Kind of plastic used:
Among the hundreds of available plastics, and the combinations that can be formulated by alloying and by using various additives, only a few are used in the majority of our consumer products. (Plasticsusa.com lists 49 of the most used plastics on its website.) Utility plastics such as polypropylene, high-density polyethylene, ABS, high-impact polystyrene, etc., generally cost less than a dollar per pound. The so-called engineering plastics such as polycarbonate, nylon, Delrin, etc., may cost as much as two to three dollars per pound or more. In general, try to design your product for the lower-cost plastics unless the incremental cost of the better plastic reduces your long-term costs in some way. If in doubt, start with polypropylene and invite arguments about why some other plastic is better for your application.
In addition to what we call plastic, there are several thermoplastic elastomers or “rubbers.” These are less common than non-stretch plastics, but the economics of using plastics also apply to elastomers.
Time and material to set up and tear down the machine: As stated above, this cost, known simply as “setup,” is spread across the various quantities that you have indicated when you request pricing.
Length of run:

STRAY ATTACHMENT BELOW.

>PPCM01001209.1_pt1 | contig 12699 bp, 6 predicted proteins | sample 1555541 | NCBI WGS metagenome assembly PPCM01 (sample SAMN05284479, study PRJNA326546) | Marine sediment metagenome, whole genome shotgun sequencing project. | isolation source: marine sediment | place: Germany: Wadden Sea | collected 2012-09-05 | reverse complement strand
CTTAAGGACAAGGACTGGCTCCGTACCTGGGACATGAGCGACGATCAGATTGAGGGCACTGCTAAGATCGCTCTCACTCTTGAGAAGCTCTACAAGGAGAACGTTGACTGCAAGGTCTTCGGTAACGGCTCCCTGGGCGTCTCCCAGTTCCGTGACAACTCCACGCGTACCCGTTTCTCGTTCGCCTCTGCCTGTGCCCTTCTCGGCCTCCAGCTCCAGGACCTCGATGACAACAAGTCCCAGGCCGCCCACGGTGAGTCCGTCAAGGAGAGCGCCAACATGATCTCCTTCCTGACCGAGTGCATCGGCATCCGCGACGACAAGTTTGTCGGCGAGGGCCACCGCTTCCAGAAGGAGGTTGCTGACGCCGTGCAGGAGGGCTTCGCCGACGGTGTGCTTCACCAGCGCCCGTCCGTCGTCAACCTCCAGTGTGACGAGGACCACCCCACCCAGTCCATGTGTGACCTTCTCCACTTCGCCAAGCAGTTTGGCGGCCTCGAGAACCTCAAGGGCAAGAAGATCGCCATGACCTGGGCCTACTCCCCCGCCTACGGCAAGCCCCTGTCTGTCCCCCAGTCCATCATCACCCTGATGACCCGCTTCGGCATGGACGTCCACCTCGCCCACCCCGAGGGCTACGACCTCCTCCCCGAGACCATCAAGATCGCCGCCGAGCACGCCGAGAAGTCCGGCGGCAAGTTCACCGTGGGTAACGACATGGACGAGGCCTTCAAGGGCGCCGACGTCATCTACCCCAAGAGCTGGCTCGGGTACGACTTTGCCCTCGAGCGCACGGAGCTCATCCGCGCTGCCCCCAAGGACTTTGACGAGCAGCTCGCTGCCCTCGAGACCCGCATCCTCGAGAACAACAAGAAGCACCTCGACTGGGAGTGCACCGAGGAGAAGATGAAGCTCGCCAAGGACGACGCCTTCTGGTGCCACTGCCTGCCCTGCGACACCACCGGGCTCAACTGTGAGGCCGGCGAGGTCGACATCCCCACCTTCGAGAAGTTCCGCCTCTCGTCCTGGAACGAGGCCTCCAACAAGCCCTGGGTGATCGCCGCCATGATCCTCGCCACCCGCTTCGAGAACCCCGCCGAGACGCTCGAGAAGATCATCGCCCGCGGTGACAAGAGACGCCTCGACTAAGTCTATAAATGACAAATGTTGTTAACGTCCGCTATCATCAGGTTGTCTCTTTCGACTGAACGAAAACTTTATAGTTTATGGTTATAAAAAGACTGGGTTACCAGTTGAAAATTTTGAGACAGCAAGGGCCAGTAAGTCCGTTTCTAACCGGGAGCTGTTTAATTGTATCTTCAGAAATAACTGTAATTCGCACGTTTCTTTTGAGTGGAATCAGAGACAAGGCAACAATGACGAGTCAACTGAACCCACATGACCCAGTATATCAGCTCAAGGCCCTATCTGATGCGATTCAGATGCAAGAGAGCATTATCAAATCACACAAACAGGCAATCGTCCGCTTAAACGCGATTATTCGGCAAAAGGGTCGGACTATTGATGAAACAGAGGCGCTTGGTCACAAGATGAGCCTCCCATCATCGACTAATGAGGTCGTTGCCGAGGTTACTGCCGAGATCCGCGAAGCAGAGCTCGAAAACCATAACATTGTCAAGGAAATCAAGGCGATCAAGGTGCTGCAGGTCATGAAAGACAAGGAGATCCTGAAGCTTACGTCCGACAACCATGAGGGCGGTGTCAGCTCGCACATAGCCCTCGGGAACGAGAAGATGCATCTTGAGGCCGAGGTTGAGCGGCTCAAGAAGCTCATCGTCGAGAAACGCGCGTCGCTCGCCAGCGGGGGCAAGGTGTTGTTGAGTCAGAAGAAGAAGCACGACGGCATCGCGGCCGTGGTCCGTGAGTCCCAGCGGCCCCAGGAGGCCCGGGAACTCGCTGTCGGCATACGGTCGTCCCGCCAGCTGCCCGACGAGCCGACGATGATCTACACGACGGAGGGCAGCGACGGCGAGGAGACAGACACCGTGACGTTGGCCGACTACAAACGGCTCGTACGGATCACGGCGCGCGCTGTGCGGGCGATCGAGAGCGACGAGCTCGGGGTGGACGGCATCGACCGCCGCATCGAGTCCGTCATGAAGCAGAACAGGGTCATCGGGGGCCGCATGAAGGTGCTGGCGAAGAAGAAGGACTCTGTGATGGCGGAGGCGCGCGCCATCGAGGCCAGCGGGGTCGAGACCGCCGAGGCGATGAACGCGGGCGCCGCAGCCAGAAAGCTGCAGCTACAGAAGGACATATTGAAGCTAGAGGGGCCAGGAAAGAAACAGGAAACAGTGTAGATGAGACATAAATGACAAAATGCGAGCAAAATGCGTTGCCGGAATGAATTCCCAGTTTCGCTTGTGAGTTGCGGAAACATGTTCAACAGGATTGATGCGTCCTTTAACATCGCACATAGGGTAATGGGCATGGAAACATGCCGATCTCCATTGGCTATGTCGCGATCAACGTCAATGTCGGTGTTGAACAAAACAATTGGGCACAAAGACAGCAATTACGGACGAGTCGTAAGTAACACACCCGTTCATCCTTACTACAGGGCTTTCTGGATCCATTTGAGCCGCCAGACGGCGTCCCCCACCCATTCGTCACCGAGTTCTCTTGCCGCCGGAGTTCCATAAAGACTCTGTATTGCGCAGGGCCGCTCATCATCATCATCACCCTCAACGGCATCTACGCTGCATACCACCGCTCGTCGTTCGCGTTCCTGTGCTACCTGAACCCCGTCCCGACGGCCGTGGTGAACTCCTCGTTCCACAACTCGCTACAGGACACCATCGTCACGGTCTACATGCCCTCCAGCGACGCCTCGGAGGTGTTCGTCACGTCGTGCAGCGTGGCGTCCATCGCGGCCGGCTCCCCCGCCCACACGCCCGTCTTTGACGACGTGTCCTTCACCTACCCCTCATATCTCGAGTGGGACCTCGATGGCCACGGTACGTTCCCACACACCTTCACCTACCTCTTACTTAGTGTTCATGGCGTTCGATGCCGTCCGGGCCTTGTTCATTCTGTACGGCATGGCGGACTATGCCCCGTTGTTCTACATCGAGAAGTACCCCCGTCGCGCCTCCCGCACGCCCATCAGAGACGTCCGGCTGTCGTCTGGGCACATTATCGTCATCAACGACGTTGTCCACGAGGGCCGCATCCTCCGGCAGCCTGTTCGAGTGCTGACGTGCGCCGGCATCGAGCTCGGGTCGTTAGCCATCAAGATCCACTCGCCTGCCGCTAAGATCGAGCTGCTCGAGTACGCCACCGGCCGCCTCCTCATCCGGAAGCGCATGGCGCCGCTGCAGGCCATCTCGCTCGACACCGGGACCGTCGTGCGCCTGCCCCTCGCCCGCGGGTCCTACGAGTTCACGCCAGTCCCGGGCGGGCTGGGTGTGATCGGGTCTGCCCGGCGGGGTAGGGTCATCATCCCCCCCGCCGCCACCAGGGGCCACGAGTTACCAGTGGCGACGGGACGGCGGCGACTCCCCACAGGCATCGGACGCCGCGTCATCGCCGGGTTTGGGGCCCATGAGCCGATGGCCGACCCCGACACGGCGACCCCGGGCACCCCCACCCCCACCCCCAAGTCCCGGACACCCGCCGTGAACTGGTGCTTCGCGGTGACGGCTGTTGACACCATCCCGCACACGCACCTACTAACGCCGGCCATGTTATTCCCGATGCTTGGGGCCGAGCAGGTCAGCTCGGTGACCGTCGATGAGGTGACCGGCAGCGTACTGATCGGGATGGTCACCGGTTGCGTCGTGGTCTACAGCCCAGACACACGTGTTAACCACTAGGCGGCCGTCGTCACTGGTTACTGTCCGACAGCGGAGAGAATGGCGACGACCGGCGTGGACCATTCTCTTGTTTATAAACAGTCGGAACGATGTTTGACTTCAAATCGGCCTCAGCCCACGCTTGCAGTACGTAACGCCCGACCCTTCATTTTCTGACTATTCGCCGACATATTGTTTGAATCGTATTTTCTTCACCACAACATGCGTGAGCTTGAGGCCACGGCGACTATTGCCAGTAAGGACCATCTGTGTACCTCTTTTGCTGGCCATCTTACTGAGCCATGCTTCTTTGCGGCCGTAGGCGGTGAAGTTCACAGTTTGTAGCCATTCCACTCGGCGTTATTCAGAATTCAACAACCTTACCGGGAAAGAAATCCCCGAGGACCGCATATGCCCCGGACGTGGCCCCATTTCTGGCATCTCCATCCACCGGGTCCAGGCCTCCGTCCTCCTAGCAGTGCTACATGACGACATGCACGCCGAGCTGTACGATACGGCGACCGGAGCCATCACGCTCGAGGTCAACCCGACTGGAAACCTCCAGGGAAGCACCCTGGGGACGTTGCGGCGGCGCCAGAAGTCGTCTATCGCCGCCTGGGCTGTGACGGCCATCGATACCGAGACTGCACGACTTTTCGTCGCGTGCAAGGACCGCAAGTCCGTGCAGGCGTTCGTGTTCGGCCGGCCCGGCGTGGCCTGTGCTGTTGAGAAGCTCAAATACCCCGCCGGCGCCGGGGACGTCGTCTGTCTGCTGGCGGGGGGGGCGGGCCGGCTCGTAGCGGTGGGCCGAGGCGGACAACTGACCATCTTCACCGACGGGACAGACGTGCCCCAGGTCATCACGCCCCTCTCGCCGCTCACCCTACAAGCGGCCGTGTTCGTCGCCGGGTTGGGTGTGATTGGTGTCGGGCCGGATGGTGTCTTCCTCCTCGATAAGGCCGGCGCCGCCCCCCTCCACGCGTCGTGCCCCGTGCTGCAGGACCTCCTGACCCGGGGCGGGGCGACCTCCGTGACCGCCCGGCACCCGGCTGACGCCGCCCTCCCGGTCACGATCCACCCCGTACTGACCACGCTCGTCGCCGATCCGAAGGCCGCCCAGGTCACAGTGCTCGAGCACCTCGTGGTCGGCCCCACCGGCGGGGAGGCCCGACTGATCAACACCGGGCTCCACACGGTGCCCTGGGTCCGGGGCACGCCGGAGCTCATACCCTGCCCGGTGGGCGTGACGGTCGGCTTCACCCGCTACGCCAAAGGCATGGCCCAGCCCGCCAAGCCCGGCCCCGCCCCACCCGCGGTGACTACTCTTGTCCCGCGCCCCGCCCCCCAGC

Early in your experience as a producer, you’ll tend to err on the side of order quantities that are too small rather than too large. But as your business matures, your cash flow becomes healthy and you can forecast sales with reasonable accuracy, you may want to invest in larger purchase quantities. You’ll have to balance the cost of “carrying” (storage floor space, insuring and paying interest
to your banker or yourself on the money invested) against the reduction in unit price. About the simplest way to do this is to ask for pricing at various quantities. Then, starting with the lowest quantity price, work your incremental investment cost against its annual savings.
Secondary operations, if any:
The cycle time (total machine time to produce one shot) is usually somewhere around 30 seconds. It may be more than one minute for large parts. During this time, the machine operator typically trims the runner from the part. (The runner is a sacrificial piece that forms the conduit between the injection nozzle of the machine and the actual part being molded.) If the operator is running